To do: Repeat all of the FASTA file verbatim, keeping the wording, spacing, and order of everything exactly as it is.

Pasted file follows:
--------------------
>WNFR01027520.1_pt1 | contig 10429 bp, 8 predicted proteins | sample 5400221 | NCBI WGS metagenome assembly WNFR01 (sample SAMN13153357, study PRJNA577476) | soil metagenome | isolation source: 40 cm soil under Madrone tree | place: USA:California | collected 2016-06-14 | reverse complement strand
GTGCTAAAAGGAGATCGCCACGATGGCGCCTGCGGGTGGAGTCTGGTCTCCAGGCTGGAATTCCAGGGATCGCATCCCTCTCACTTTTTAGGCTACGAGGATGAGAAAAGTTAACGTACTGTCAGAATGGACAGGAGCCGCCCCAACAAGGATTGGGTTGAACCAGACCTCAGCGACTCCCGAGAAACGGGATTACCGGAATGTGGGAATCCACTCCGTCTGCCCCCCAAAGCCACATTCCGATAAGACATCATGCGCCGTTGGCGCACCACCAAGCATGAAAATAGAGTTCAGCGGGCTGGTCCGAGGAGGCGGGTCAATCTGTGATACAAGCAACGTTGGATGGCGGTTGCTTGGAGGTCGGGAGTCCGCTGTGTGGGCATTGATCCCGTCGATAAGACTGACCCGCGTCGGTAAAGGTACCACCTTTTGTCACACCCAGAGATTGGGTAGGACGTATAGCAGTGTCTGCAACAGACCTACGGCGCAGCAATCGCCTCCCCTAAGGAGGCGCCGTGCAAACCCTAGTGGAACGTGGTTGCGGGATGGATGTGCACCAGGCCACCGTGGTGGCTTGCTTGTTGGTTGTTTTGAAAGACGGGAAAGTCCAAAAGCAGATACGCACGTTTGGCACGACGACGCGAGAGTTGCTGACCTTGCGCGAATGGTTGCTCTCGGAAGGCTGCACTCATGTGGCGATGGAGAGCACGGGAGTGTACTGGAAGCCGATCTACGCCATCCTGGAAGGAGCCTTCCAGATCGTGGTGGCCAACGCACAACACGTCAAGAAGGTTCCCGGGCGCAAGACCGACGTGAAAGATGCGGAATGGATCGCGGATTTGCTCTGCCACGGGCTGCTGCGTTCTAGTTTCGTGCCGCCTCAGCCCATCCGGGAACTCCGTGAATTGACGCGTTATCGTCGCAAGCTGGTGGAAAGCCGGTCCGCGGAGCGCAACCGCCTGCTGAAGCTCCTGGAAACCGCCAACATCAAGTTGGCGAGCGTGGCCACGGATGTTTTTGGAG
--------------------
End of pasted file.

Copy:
>WNFR01027520.1_pt1 | contig 10429 bp, 8 predicted proteins | sample 5400221 | NCBI WGS metagenome assembly WNFR01 (sample SAMN13153357, study PRJNA577476) | soil metagenome | isolation source: 40 cm soil under Madrone tree | place: USA:California | collected 2016-06-14 | reverse complement strand
GTGCTAAAAGGAGATCGCCACGATGGCGCCTGCGGGTGGAGTCTGGTCTCCAGGCTGGAATTCCAGGGATCGCATCCCTCTCACTTTTTAGGCTACGAGGATGAGAAAAGTTAACGTACTGTCAGAATGGACAGGAGCCGCCCCAACAAGGATTGGGTTGAACCAGACCTCAGCGACTCCCGAGAAACGGGATTACCGGAATGTGGGAATCCACTCCGTCTGCCCCCCAAAGCCACATTCCGATAAGACATCATGCGCCGTTGGCGCACCACCAAGCATGAAAATAGAGTTCAGCGGGCTGGTCCGAGGAGGCGGGTCAATCTGTGATACAAGCAACGTTGGATGGCGGTTGCTTGGAGGTCGGGAGTCCGCTGTGTGGGCATTGATCCCGTCGATAAGACTGACCCGCGTCGGTAAAGGTACCACCTTTTGTCACACCCAGAGATTGGGTAGGACGTATAGCAGTGTCTGCAACAGACCTACGGCGCAGCAATCGCCTCCCCTAAGGAGGCGCCGTGCAAACCCTAGTGGAACGTGGTTGCGGGATGGATGTGCACCAGGCCACCGTGGTGGCTTGCTTGTTGGTTGTTTTGAAAGACGGGAAAGTCCAAAAGCAGATACGCACGTTTGGCACGACGACGCGAGAGTTGCTGACCTTGCGCGAATGGTTGCTCTCGGAAGGCTGCACTCATGTGGCGATGGAGAGCACGGGAGTGTACTGGAAGCCGATCTACGCCATCCTGGAAGGAGCCTTCCAGATCGTGGTGGCCAACGCACAACACGTCAAGAAGGTTCCCGGGCGCAAGACCGACGTGAAAGATGCGGAATGGATCGCGGATTTGCTCTGCCACGGGCTGCTGCGTTCTAGTTTCGTGCCGCCTCAGCCCATCCGGGAACTCCGTGAATTGACGCGTTATCGTCGCAAGCTGGTGGAAAGCCGGTCCGCGGAGCGCAACCGCCTGCTGAAGCTCCTGGAAACCGCCAACATCAAGTTGGCGAGCGTGGCCACGGATGTTTTTGGAG